China's growth is also stimulating new thinking about regional organization on a larger scale. A-ware of concern among its neighbors over its growing strength, China proposed in 2001 and ASEAN agreed to begin talks aimed at the creation of a China-ASEAN Free Trade Area within ten years. This led in November 2002 to a Framework Agreement on Comprehensive Economic Cooperation, which lays out the scope and timing for a broad agreement that would include both trade and investment, with completion targeted for 2004. Under the plan, tariffs would fall to zero by 2010, with an 'early harvest' of accelerated reductions within three years.

China's proposal was based at least in part on a desire to assuage ASEAN fears of Chinese regional dominance. Secondary goals may also be to stake a claim for regional economic leader-ship ahead of Japan, and to dilute US influence in the region. ASEAN's response, for its part, reflected a recognition that there may be more to be gained from engagement with China and access to its market than from watching China's economy expand from the outside. While closer economic integration with China represents a gamble for ASEAN (one risk is that Southeast Asia could be flooded by lower-end Chinese products) its more competitive industries--such as automobiles in Thailand--may benefit from improved access to larger markets and therefore attract increased foreign and domestic investment. ASEAN's agreement to engage in these negotiations was almost certainly reinforced by the fact that China is poised to supplant Japan's historic (but never fully realized) role as the largest regional market for Asia's developing country exports and as a primary engine for regional economic growth.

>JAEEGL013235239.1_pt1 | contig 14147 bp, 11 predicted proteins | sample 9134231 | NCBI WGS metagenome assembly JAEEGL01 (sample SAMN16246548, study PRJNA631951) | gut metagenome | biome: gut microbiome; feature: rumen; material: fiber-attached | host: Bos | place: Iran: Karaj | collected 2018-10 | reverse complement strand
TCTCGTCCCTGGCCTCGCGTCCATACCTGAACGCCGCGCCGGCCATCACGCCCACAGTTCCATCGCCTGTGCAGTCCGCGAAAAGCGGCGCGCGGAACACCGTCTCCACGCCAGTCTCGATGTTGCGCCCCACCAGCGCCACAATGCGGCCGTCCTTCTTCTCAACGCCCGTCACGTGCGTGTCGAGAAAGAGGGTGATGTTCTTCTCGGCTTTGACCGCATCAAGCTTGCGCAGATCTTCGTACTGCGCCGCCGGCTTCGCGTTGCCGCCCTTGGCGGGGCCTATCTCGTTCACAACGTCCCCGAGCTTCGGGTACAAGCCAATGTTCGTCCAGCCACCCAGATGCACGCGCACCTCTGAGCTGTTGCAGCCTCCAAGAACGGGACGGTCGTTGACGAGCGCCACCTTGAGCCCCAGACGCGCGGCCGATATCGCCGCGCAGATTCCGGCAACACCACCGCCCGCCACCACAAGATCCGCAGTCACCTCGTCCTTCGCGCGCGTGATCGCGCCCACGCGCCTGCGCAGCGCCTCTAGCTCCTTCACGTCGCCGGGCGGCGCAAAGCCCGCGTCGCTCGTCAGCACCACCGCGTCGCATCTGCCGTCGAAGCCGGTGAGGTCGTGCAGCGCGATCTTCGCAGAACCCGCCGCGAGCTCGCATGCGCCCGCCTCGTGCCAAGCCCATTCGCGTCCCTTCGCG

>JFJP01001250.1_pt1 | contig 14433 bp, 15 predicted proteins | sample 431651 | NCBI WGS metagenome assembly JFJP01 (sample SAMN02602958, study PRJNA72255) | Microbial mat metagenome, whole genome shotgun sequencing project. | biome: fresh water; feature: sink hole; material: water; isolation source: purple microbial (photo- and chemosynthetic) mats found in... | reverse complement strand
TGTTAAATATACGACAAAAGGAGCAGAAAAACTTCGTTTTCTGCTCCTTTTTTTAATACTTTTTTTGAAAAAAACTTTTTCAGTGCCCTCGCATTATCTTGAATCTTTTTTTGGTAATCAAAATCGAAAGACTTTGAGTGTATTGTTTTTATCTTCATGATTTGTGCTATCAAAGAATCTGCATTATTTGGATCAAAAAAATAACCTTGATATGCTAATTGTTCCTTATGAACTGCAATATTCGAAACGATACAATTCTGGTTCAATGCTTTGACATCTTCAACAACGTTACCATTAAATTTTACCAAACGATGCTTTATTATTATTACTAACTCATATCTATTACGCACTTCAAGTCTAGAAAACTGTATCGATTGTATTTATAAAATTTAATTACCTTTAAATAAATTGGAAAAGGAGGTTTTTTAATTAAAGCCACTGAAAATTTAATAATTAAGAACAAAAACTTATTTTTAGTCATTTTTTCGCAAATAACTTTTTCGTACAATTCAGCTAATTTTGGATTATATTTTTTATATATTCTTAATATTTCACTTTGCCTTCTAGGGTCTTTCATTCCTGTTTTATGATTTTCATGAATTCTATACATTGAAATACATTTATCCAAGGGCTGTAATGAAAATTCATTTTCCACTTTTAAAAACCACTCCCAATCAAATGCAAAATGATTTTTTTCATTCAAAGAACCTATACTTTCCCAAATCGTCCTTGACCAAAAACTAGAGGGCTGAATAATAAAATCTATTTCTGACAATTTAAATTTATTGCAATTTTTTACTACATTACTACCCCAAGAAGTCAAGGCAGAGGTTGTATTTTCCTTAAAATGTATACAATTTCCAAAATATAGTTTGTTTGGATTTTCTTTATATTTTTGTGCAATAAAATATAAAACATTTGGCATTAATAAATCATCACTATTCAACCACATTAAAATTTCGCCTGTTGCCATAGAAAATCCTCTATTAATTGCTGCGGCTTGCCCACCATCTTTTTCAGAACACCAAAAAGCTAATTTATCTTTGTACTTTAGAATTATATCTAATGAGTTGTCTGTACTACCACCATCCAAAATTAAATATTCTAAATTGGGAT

This represents a challenge for Japan, as the overseas migration of its manufacturing preceded by more than a decade the hollowing-out that now concerns leaders in Taiwan, but has not been offset by growth in domestic productivity. As the world's second largest economy with highly competitive companies and great technological capacity, it would be premature to write Japan off because of its current economic slump. Nevertheless, as its prolonged stagnation demonstrates, productivity, flexibility and the ability to innovate hold the key to growth, particularly in mature economies. Absent significant cultural and structural change, Japan's long-term position as Asia's economic leader is at risk.